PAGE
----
AMAZING BLONDEL: THE AMAZING ELSIE EMERALD (2010)
1) Cool Margarita; 2) Fools Gold; 3) Maybe; 4) Fools Who Try; 5) Don't Turn Your Back; 6) High Time; 7) Next Time; 8) When I Get Home Tonight; 9) Here At Last.
Betcha didn't know about this, didja? Yes, it's the new millennium alright, and Blondel are back — as simply Blondel, slyly tossing the Amazing component into the album title, because, once again, they have returned to the Dubitable Duo of Terry Wincott and Eddie Baird, bringing the circle back full time. No idea what happened to Gladwin. Maybe he went to join the House of Lords (there actually is a John Gladwin in the House of Lords, but not that one).
Last time we saw Wincott and Baird carrying on the A.B. tradition, they were busy spoiling the band's reputation in sick, perverted ways typical of the Seventies — which, supposedly, should make one highly skeptical of the results of a second reunion of such type, because turning Amazing Blondel into a superficially commercial proposition in the 2000s would mean taking lessons from... uh... the Backstreet Boys? Maybe Taylor Swift? Yikes.
Fortunately, no. It would take a complete set of brain drains to believe that an aging folkster duo that was never able to find steady commercial success even in its prime could raise as much as half an eyebrow in an era when musical competition is fifty times as cruel as it used to be — and, lucky for them, Baird and Wincott have aged in a graceful, not demented manner. Elsie Emerald is not a masterpiece, it is not even a very good album, but it is a bunch of songs that the old guys simply wrote and recorded because they felt like it — because, well, once a songwriter, always a songwriter, and if you do write songs, you might as well want to share them.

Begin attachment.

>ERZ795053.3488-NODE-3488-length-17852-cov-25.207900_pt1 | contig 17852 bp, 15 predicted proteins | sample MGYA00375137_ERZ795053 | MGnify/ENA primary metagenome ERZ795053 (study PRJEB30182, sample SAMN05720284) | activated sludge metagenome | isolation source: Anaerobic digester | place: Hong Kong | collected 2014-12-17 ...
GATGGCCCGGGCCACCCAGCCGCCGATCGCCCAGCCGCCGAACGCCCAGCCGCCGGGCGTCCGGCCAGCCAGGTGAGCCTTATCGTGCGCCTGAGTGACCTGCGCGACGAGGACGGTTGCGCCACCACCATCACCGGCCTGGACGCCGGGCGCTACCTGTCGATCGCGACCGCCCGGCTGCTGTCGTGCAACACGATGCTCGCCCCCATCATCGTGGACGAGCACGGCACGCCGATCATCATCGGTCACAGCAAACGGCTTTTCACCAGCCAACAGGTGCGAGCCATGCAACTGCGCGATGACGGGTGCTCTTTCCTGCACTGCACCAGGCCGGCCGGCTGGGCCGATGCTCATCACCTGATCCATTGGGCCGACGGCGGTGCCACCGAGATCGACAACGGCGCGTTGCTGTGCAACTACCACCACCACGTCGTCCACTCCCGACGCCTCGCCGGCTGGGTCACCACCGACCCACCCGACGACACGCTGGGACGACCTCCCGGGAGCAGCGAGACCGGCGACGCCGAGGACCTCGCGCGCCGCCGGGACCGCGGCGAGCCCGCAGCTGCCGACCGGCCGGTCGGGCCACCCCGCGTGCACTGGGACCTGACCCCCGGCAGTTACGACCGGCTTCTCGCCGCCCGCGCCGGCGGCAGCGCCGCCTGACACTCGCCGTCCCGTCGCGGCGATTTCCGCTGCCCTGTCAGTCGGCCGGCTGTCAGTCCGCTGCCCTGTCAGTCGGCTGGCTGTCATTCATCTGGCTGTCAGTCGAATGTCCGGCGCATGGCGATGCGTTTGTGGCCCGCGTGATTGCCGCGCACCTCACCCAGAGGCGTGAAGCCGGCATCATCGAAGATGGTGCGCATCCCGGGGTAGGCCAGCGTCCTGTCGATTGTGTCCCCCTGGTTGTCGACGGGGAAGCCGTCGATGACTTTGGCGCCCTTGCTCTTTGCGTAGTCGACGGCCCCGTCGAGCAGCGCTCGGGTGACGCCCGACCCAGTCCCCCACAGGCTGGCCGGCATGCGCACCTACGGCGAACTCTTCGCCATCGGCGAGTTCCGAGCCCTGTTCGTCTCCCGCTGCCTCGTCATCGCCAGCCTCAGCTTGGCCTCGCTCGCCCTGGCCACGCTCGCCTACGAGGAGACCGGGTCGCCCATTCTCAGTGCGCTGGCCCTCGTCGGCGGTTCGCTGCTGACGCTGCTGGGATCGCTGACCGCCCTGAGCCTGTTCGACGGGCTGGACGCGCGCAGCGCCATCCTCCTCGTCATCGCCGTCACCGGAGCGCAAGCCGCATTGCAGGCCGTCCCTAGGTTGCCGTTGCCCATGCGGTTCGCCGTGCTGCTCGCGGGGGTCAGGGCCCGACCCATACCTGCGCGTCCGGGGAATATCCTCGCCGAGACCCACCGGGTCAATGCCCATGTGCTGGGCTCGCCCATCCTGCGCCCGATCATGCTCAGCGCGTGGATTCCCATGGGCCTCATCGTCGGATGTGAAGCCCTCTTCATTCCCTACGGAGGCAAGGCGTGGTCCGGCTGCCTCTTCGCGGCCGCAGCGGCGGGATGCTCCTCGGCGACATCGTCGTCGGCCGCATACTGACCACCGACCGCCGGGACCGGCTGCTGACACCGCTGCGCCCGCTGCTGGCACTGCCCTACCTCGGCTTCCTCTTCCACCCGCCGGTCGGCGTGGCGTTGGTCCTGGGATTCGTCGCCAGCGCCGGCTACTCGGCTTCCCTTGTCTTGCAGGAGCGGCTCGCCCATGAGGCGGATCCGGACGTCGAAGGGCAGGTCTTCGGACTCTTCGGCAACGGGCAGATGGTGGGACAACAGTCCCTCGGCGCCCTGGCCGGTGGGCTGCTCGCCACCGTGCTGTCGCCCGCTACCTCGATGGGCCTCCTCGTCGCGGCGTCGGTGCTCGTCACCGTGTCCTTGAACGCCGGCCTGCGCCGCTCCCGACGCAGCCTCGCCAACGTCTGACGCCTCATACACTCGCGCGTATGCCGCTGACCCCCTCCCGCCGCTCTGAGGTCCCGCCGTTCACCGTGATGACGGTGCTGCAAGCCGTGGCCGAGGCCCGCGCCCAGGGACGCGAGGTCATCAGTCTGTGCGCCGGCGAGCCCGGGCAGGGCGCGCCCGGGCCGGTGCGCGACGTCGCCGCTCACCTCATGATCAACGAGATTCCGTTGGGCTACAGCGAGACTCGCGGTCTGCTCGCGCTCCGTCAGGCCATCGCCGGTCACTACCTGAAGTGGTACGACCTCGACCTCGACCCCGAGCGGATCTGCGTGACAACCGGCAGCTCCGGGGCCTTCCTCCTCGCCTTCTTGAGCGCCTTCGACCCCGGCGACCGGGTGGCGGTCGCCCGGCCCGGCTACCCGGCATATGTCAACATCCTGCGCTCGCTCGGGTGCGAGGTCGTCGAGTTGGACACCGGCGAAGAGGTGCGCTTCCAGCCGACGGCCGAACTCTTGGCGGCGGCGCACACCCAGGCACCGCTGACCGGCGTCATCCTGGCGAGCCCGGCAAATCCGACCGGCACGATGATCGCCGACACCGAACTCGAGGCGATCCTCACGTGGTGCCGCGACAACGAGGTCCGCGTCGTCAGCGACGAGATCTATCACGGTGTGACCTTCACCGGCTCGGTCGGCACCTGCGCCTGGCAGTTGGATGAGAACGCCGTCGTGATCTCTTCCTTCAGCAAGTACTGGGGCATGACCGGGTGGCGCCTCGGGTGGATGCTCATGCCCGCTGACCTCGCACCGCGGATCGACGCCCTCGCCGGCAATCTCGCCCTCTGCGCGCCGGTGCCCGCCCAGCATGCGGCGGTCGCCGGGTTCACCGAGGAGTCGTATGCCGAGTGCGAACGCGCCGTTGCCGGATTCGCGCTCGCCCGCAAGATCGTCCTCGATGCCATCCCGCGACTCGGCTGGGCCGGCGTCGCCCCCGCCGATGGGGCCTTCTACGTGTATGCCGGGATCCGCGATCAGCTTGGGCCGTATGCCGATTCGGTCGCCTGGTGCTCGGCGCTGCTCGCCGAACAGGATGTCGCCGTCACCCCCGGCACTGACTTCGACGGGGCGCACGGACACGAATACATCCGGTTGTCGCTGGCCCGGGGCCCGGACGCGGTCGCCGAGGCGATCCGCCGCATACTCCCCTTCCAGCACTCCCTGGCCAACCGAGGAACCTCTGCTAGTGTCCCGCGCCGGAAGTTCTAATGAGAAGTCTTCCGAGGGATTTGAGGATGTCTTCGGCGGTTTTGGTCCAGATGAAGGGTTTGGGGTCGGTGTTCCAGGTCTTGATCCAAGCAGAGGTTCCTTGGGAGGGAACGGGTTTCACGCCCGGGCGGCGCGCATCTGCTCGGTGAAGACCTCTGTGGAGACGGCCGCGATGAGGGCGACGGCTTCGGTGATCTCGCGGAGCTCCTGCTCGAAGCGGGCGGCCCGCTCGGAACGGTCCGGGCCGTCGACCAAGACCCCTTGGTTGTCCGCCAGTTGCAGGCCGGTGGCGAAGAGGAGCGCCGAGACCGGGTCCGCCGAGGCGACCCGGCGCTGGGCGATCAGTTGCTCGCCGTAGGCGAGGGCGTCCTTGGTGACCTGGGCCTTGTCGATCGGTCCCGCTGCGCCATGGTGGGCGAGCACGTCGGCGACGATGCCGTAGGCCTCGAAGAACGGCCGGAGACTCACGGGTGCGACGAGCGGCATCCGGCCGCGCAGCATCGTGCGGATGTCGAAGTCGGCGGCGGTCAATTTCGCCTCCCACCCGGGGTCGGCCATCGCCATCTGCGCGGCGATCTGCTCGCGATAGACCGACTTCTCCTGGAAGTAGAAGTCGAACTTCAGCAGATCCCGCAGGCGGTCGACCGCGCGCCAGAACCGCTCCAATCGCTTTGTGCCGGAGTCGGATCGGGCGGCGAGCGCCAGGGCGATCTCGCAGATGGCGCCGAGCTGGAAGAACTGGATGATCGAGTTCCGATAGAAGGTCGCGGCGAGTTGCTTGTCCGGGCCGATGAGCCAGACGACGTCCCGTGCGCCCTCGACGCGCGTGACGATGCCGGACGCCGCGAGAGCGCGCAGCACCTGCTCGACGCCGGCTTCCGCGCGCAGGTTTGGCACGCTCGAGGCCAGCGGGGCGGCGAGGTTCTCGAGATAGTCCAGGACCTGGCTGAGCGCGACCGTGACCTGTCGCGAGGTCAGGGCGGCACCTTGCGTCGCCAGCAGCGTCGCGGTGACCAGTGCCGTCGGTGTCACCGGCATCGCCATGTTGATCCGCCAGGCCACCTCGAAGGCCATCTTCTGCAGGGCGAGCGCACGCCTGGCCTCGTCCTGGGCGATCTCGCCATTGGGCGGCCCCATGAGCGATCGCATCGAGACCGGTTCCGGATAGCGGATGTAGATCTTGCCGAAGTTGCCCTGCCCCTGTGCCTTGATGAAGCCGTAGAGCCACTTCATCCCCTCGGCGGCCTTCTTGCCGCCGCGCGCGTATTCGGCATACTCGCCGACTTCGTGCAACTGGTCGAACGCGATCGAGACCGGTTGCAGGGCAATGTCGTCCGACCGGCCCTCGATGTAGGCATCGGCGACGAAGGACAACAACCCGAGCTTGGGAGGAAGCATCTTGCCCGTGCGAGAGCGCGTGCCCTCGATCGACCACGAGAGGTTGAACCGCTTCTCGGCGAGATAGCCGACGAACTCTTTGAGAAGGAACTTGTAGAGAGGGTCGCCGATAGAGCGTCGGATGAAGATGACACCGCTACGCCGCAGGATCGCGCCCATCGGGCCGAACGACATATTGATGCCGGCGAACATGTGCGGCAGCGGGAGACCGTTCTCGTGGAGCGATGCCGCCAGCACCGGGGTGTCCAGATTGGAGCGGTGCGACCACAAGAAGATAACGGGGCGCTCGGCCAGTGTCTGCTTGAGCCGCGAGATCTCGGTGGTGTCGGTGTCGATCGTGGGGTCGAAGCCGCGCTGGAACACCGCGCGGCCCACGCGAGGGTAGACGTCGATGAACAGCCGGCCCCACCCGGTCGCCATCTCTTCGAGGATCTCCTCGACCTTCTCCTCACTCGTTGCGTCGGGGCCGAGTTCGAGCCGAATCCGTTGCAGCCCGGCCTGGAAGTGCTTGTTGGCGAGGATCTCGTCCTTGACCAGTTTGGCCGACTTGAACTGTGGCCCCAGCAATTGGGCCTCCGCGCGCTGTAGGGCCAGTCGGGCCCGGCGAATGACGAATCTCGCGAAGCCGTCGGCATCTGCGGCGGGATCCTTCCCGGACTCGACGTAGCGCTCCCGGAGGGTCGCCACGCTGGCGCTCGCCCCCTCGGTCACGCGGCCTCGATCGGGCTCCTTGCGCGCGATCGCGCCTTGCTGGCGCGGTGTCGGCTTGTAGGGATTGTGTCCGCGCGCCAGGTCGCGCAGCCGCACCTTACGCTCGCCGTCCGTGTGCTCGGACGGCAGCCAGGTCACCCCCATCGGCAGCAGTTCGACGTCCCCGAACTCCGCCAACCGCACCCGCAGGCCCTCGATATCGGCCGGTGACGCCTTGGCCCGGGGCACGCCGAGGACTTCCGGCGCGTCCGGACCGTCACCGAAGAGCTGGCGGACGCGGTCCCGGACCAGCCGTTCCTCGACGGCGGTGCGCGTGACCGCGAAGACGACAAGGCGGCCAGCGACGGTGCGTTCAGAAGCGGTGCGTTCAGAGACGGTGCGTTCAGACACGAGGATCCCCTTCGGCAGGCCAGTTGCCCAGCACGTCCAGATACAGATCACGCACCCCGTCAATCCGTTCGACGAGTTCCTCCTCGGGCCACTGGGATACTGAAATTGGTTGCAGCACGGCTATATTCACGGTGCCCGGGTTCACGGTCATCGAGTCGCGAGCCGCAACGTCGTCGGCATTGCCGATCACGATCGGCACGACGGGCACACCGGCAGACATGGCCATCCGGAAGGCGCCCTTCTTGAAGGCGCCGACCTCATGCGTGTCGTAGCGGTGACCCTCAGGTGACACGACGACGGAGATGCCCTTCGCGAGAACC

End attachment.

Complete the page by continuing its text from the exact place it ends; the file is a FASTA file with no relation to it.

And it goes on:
As expected, «Blondel» in duo format steps away from pseudo-Renaissance stuff and turns to quiet acoustic folk / soft-rock. It does not quite sound like quiet acoustic folk, because on most of the songs, they include synthesized strings arrangements, giving the whole record an odd sound — imagine a generic Seventies soft-rock LP re-recorded today in your little home studio, substituting electronic instruments where possible (real drums, though). The oddest thing is, it does not sound awful! Maybe just because of the uniqueness of the approach.
Or maybe because the songs, in general, have a more tasteful atmosphere than on something like Inspiration. There are no sappy ballads; the vocals are very quiet and restrained, without ever trying to wind up to pathos or senti-falsetto (one benefit of aging — steals away your capacity for falsetto — not that it ever stopped Barry Gibb); and the duo even does its best to award each song with a modestly catchy chorus or something.
The downside is that these guys are no J. J. Cales, either, and keeping it low and hushed does not automatically make these songs into soul-delving bathyscaphes. There's no shame in singing along to pleasantly rhythmic and melodic tunes like 'Cool Margarita' and 'Fools Gold', or admiring the skill and professionalism with which they are still capable of weaving their harmonies together on 'Here At Last', but there is no discernible electric current flowing through this — just a case of two old guys who decided to give it one more try, for old times' sake. As in, «Can we prove that we can still make an album that does not suck Gerry Beckley's balls? Can we do anything to redeem the evil of Bad Dreams? Can we put up a hot young girl in a leotard on an LP sleeve and get away with it without being branded a pair of dirty old wankers?» Yeah, verily they can do all of it. Which does not, however, make The Amazing Elsie Emerald into a record that anybody, even a seasoned Amazing Blondel fan, should ever wish to own. But if you happen to run into it by accident, don't be afraid. No preliminary shots required.
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